Playing around with the WTO?
26.02.2013 — Analysis
Russia may rescind its agreement to join the World Trade Organization. The country's first months in the international trade club have led to budgetary losses and red ink for various industries, as well as social tensions. Top government officials are proclaiming that domestic manufacturers are more important than the WTO. The government is demonstrating its readiness to protect business owners. But as the columnist for RusBusinessNews has determined, it is unlikely that this will amount to anything: the archaic and corrupt state is only offering empty words of support while burying business ever more deeply.
Russia spent 17 years arranging its entry into the World Trade Organization. The negotiations were difficult - in part because the Russian establishment held divergent views about that step. Some economists and businessmen believed that the WTO would make it possible to "protect their interests in an orderly manner" - for example, by opening foreign markets for steel products. Their opponents predicted serious problems for number of sectors: the aviation industry, agriculture, machine building, and a few others. Experts at the WTO-Inform analytical center even calculated the potential economic losses by region: perhaps the Sverdlovsk region would see a reduction of 160 thousand jobs by 2020 and 16% less production in the Chelyabinsk region.
In 2011, the Russian president at the time, Dmitry Medvedev cut the arguments short by speeding up negotiations and leading the country into the WTO by hand. He called the signing of the agreement to join the organization an important event, "I believe that Russia's membership in the WTO is a true victory - it has been a long road for us and we have all worked very intensely. But this will bring our country into a different league. I hope that this will be a good driver for improving the investment climate."
Six months later, experts decided to see how the WTO was helping manufacturers defend their interests. Vyacheslav Pronin, the deputy head of WTO-Inform, says that the analytical center's pessimistic predictions have been fully borne out: imports have increased dramatically, while the number of exports is unchanged, draining cash from the budget. Under pressure from foreign firms, the Russian authorities are refusing to support domestic manufacturers. For example, the automobile disposal fee was initially to be charged only on imported cars, but it was then extended to include all varieties.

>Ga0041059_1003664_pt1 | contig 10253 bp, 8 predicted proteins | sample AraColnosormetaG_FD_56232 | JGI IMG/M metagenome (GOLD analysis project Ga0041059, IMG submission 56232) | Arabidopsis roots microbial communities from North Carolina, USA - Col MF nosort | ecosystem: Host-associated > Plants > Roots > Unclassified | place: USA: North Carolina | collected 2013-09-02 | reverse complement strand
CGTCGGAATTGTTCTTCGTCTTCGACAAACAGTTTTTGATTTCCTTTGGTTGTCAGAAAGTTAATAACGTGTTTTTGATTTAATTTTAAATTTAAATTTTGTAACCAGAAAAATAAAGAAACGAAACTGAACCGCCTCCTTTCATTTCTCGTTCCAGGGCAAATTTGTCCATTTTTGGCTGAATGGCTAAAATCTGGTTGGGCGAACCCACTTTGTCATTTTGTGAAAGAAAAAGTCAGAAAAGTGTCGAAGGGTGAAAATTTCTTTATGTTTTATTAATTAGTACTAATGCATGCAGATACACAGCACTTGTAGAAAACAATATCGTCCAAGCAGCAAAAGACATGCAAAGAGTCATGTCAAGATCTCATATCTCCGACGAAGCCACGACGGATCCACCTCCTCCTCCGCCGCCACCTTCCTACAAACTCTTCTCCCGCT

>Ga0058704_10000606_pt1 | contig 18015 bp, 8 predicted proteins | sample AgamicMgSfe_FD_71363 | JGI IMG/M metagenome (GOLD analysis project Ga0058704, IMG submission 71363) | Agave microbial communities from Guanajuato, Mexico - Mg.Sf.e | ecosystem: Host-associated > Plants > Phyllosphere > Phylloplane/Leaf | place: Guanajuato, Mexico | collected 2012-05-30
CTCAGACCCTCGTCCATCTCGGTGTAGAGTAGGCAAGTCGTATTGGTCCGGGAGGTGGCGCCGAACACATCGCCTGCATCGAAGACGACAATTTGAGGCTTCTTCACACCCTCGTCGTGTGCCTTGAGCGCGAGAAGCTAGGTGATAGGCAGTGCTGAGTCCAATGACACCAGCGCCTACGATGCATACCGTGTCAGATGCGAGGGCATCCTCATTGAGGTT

According to Aleksander Gordeev, the deputy general director of ChTZ-URALTRAC, the price-to-quality ratio of tractors from Chelyabinsk now lags behind foreign brands. With support from their own government, Chinese firms can keep their prices low and are actively expanding their service networks in Russia. This is causing difficulties for ChTZ: in 2012 that company's share of the domestic market fell from 35 to 28%, and the situation is only getting worse in 2013.
A senior manager claims that the WTO has not brought any benefits to that machinery-manufacturing firm. Russia's membership in the trade organization has not even helped to cut costs or modernize: the plant cannot afford to import equipment, since value-added tax and import duties are still in place. The federal government is compiling a list of equipment that is not subject to duties, but the machinery needed by ChTZ isn't on it.
But even the companies that prior to WTO membership paid no import duties on foreign-made equipment are not in the best position.
A representative from ChelPipe, OJSC told RusBusinessNews that there was no significant change in production in 2012 and early 2013. Pipe imports to Russia, which affect the workload of domestic businesses, did fall 10% in the fourth quarter of 2012, but that happened only because of the sharp decline in supplies from Ukraine, after Gazprom ended up not needing large-diameter pipes. But supplies from other countries increased by 8% overall. In the fourth quarter of last year China increased its sales by 25% in comparison with 2011, and imports of stainless-steel pipes from Malaysia, previously an insignificant amount, rose substantially.